The climate for financing in biotech so far in 2022 is in sharp contrast to the booming climate of 2021. This year, geopolitical tensions, soaring inflation and an expected downturn in business activity are some of the concerns. Now, interest rates are rising and stock markets are finding their lowest levels since the outbreak of the pandemic in 2020. What is the current situation in biotech financing? Are there any signs of a turnaround? To answer these questions US investment bank Locust Walk recently published a report mapping the biotech financial climate in Q3.
Even after the third successive triple increase of interest rates in September, the FED has continued with its hawkish tone implying that the work of taming inflation is not yet done. Other central banks are on the same path – inflation is top priority, economic activity is for governments to stimulate through fiscal policy.
Trading below cash balance
At the same time, geopolitical tensions are still an issue as there is still no solution to the war in Ukraine in sight. In this environment, the stock market found new lows in Q3 – in the first nine months, Nasdaq Composite fell by 32 per cent and Nasdaq Biotechnology Index (NBI) declined by 20 per cent. The market climate is not encouraging risk-taking, although the NBI increased by 0.5 per cent compared to Nasdaq, which fell by 4 per cent during the third quarter.
American investment bank Locust Walk recently published a report on the financing climate in the biotech sector during Q3. The broad decline of biotech shares has resulted in an increasing number of companies trading below their cash balances, the report shows. Compared to the beginning of the year, the market cap of 102 US companies was below cash, and in Q3 the number was 212, equalling the level seen in May and June.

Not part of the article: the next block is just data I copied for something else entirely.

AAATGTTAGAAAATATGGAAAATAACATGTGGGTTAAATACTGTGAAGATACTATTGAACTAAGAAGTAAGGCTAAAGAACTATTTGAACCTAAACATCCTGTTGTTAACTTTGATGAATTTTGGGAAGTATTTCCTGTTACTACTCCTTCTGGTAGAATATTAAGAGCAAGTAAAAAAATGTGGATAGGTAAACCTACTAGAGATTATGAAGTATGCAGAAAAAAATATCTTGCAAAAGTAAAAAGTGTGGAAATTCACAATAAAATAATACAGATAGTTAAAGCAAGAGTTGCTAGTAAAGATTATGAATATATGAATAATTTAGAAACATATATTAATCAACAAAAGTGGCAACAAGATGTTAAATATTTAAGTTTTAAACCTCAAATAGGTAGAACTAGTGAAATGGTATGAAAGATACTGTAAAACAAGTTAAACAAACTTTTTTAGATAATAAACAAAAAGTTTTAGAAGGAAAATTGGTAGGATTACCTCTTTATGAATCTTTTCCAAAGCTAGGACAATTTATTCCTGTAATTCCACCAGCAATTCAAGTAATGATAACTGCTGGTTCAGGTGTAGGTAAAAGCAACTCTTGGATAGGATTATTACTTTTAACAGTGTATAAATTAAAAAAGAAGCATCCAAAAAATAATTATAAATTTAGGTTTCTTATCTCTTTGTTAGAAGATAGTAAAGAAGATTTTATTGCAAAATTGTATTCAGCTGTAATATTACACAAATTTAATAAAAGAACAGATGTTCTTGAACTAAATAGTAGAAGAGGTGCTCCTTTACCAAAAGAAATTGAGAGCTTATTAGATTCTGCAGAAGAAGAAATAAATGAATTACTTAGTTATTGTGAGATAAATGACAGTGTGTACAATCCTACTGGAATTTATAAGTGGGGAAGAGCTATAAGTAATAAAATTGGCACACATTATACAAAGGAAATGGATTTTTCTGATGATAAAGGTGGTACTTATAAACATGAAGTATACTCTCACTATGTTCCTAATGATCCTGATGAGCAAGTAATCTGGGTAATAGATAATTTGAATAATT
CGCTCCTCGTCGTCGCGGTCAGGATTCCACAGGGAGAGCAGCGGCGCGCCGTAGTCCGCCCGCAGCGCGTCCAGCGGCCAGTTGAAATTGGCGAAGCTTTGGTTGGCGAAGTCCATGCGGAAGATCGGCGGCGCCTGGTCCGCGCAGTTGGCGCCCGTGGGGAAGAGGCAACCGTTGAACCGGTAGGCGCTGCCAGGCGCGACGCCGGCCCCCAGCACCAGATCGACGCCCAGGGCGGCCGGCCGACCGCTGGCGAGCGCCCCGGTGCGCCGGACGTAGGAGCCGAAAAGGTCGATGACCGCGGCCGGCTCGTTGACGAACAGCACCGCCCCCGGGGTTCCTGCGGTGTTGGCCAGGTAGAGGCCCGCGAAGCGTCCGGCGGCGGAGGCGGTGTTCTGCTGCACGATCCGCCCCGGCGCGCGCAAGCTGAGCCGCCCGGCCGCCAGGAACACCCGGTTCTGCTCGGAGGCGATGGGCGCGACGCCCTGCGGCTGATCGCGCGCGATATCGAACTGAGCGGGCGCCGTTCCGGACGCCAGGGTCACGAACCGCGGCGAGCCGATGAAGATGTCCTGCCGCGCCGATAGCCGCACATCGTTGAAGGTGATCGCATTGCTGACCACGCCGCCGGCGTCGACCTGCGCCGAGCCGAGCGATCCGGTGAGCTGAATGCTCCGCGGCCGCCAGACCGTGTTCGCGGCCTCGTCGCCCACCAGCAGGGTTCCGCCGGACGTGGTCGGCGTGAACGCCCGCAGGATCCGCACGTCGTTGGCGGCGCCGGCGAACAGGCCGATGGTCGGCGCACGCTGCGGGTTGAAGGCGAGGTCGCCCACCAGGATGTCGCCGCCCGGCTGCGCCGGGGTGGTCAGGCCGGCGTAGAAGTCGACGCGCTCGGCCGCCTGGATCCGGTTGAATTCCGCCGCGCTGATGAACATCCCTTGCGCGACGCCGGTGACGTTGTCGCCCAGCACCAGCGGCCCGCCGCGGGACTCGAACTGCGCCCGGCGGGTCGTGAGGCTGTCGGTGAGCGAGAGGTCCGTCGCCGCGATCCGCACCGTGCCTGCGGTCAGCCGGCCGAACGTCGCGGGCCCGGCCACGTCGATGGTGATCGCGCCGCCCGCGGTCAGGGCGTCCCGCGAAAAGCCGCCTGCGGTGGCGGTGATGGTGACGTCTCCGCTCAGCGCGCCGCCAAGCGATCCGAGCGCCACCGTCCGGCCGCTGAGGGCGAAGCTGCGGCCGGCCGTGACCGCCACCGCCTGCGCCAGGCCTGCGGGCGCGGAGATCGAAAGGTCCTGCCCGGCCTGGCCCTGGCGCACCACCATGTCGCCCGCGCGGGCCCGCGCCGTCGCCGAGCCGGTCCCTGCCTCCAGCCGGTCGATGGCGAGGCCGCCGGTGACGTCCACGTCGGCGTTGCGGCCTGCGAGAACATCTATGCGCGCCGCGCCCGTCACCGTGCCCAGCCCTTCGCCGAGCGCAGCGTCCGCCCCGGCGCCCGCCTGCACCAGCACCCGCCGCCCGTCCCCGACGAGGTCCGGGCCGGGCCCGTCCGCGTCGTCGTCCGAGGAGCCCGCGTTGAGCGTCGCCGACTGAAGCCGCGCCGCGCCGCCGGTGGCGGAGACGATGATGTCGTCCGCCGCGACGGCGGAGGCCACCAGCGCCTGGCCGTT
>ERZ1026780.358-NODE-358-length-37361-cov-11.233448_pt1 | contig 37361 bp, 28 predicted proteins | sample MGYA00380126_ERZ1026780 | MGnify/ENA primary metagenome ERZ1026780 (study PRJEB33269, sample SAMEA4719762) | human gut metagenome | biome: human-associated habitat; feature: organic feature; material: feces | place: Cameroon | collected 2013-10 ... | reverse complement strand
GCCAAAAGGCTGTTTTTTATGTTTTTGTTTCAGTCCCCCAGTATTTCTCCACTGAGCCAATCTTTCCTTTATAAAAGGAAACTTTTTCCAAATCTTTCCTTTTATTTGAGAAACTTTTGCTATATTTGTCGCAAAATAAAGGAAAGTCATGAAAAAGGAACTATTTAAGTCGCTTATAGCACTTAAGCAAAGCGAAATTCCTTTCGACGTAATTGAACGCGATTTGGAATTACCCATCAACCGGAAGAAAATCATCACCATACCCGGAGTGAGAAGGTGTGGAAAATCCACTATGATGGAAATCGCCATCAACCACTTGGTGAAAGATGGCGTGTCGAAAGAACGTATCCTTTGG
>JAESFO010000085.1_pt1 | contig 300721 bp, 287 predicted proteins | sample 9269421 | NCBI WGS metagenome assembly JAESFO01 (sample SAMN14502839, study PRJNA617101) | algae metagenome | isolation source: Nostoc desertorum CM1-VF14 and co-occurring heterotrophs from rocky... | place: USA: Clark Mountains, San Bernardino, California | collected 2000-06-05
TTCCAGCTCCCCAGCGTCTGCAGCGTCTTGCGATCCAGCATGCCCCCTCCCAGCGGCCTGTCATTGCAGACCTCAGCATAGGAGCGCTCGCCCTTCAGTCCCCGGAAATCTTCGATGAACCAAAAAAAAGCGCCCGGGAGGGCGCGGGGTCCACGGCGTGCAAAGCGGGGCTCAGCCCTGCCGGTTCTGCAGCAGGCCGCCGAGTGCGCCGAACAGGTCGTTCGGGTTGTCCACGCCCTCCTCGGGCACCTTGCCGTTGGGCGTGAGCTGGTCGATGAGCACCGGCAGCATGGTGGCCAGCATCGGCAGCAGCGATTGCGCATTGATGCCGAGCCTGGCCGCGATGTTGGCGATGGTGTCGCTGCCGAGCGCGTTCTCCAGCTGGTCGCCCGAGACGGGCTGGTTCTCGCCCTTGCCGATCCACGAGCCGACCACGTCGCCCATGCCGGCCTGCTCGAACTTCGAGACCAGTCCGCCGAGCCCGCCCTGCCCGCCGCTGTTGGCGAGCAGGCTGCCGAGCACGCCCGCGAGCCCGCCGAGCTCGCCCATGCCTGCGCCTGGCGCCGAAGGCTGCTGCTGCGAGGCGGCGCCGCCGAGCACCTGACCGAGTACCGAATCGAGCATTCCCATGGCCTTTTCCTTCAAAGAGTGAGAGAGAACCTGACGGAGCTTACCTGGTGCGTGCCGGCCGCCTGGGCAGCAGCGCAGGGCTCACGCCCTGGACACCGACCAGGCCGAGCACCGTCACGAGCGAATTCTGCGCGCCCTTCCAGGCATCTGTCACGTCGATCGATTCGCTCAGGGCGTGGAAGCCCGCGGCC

Low IPO and licensing activity
Looking at new listings, activity was low in Q3. In the US, only one was carried out – Third Harmonic Bio was listed on Nasdaq at a 765 MUSD valuation. In Europe, no IPO of considerable size was recorded in Q3 compared to 20 listings last year.
Licensing deals are often a goal for many smaller biotech companies. In Q3, EU deals amounted to 5.38 BUSD compared to 9.42 BUSD in Q3 2021. The drop in new strategic partnerships in the US was not as significant as in the EU. In Q3, 43 licensing deals were made totalling 37.5 BUSD compared to 54 deals at 49.4 BUSD in 2021.
In this respect, Roche, Merck and Sanofi were the most active among the major pharmaceutical companies. Roche agreed on a licensing deal with Poseida Therapeutics paying an upfront fee of 110 MUSD and a total deal value of 6.2 BUSD to strengthen its position within CAR-T technology. Merck made a deal with Orna Therapeutics valued at 3.7 BUSD within infectious diseases. Sanofi entered a license agreement with Skyhawk Therapeutics worth 2.1 BUSD to discover and develop small molecules modulating RNA splicing.
A buyer’s market
As valuations and license deal activity have decreased, the number of merger and acquisition deals has increased slightly in Europe during the third quarter. Six deals were announced at 1.7 BUSD total value from three deals at 900 MUSD in Q2. In Q3 2021, ten deals were revealed in the European biotech space with a total value of 16.1 BUSD.
In the US, 24 M&A deals were announced in Q3 at a total value of 17 BUSD. Last year, the same number of deals were made, but at a significantly higher aggregate value, 52.3 BUSD.
Regardless of macroeconomics and world politics, the development and innovation in small biotech companies continue together with the request for funding within the sector. Some bigger players have recognised the opportunity, but many are still on the sideline awaiting better timing. Exactly when investors decide to appreciate the potential in the sector remains to be seen – it could become worse before it turns around.